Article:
Flights have been suspended as the pandemic in Hong Kong escalates.Flights have been suspended as the pandemic in Hong Kong escalates.PHOTO: REUTERS




HONG KONG – Travel bubble flights under the Singapore-Hong Kong arrangement have been postponed, Secretary for Commerce and Economic Development Edward Yau said on Saturday (Nov 21), adding that the two governments will announce in early December as to when the flights will restart.

Flights were originally scheduled to start from Sunday, but has been suspended as the pandemic in Hong Kong escalates.

Under the original deal which was announced in mid-October, the bubble flights will be suspended for two weeks if the seven-day moving average of the daily number of unlinked local Covid-19 cases is more than five for either Singapore or Hong Kong.


The moving average for the territory on Friday was 2.14 but the number of new infections on Saturday – crucial in determining if the threshold of five is crossed – shot up to 43, of which 36 are local and 13 are untraceable. This brings the total tally to 5,560 and 108 deaths.

Mr Yau said it was a mutual agreement to delay plans by two weeks “for the Hong Kong (Covid-19) wave to settle a bit”, which is the responsible thing to do and also to adhere to the conditions set out under the deal.

As to the passengers affected, there are the usual arrangements for refund by the travel agents or airlines, he said. Cathay Pacific was reported by local media to say that passengers can opt for a refund or reschedule their flights at no cost.

Singapore Transport Minister Ong Ye Kung said in a Facebook post on Saturday that airlines will be contacting the affected passengers.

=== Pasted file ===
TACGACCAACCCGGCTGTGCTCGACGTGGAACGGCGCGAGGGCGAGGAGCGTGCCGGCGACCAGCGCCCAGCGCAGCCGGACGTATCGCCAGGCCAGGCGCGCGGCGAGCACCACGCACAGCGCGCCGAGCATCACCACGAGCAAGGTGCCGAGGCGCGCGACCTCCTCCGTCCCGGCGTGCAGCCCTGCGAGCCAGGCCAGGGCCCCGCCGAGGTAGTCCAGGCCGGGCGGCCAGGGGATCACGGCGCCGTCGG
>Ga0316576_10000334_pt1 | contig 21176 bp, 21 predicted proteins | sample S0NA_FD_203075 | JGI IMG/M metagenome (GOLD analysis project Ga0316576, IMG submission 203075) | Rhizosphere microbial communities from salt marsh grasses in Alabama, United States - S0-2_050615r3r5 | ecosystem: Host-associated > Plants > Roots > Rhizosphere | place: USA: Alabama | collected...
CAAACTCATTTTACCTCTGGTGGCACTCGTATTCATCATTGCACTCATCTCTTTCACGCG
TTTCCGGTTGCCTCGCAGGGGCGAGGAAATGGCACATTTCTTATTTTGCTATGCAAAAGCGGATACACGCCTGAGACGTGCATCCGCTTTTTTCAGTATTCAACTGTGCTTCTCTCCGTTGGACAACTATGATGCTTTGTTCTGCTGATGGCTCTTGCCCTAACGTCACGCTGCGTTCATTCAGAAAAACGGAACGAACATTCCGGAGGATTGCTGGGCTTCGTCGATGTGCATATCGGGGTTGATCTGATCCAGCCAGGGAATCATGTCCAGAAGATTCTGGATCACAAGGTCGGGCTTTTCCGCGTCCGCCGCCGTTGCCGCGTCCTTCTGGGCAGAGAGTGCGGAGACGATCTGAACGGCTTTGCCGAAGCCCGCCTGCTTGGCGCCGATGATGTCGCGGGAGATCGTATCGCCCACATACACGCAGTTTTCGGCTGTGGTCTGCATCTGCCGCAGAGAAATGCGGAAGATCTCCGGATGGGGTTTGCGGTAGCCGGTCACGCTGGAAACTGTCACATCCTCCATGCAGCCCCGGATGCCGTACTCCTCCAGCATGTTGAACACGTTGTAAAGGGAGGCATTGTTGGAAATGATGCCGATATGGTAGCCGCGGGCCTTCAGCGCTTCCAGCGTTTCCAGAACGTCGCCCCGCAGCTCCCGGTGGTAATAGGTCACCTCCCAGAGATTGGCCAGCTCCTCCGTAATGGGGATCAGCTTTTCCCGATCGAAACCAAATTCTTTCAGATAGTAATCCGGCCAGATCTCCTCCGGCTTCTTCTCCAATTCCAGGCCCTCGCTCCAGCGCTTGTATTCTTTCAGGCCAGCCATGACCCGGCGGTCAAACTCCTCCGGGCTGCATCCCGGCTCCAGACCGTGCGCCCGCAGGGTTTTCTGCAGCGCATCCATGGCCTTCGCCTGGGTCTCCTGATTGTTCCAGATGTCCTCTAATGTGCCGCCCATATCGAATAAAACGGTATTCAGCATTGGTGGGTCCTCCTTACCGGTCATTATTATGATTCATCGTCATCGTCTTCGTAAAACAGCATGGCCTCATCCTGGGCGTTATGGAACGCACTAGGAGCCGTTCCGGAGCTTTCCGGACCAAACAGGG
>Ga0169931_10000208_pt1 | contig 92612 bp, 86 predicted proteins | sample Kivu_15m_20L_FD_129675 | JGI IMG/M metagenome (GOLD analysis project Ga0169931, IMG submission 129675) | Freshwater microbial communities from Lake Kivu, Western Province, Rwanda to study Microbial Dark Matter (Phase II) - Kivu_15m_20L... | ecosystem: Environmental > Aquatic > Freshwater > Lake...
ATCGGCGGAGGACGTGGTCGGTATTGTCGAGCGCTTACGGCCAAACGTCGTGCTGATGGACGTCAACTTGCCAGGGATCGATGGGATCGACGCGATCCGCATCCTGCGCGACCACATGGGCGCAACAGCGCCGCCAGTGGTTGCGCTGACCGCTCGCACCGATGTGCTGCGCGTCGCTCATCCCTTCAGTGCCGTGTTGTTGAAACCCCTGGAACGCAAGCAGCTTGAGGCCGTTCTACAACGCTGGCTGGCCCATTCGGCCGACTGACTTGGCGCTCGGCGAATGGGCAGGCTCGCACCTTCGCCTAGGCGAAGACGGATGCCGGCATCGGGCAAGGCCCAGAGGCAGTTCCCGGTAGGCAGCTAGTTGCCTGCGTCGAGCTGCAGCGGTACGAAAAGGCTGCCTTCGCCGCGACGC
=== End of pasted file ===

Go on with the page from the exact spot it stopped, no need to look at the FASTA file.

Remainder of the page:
“I can fully understand the disappointment and frustration of travellers who have planned their trips. But we think it is better to defer from a public health standpoint,” Mr Ong wrote.

“This is a sober reminder that the Covid-19 virus is still with us, and even as we fight to regain our normal lives, the journey will be full of ups and downs. But we will press on and look forward to when we can safely launch the (air travel bubble),” he said.

Ms Tan Lay Hoon, 53, whose husband is based in Hong Kong so she travels to the territory every month, was meant to take the first bubble flight from Singapore.

Her last visit to Hong Kong was in February before the circuit breaker and implementation of quarantine in Singapore.

“The frustration at the moment is the lack of information… Singapore Airlines is only able to tell me that they are able to change my ticket at no charge but there are no seats available on the travel bubble flight up till Jan 31, 2021,” said the retired banking professional.

“If I proceed to take SQ 890 tomorrow, I need to be quarantined in a hotel in Hong Kong for two weeks but the blow-up is in Hong Kong not Singapore,” she added.

Another passenger, content marketing executive Fairoza Mansor, 35, was to fly back to Hong Kong from Singapore on Monday (Nov 16).

But with the announcement of the travel bubble details, she changed it to Nov 25, only to have the bubble flight suspended.

“Being in this limbo has made travel plans challenging especially since travel rules in Hong Kong and Singapore are constantly changing. Inevitable given the pandemic, of course, but still frustrating,” Ms Mansor said.

She had decided to go ahead with the Nov 25 flight as she had to be back in Hong Kong for work.

“So I’ve resigned myself to the two-weeks hotel quarantine that Hong Kong has in place. I do wish the authorities would allow travellers from Singapore to do their quarantine at home. I think it’s the least they could do.”

The Hong Kong Tourism Commission, in a response to The Straits Times, on Friday said that the travel bubble can be adjusted any time by either increasing or reducing designated flights, or suspending them altogether.

If the threshold of five is breached, the travel bubble “will be suspended in two days’ time (including the day on which the figure was announced) for two weeks”.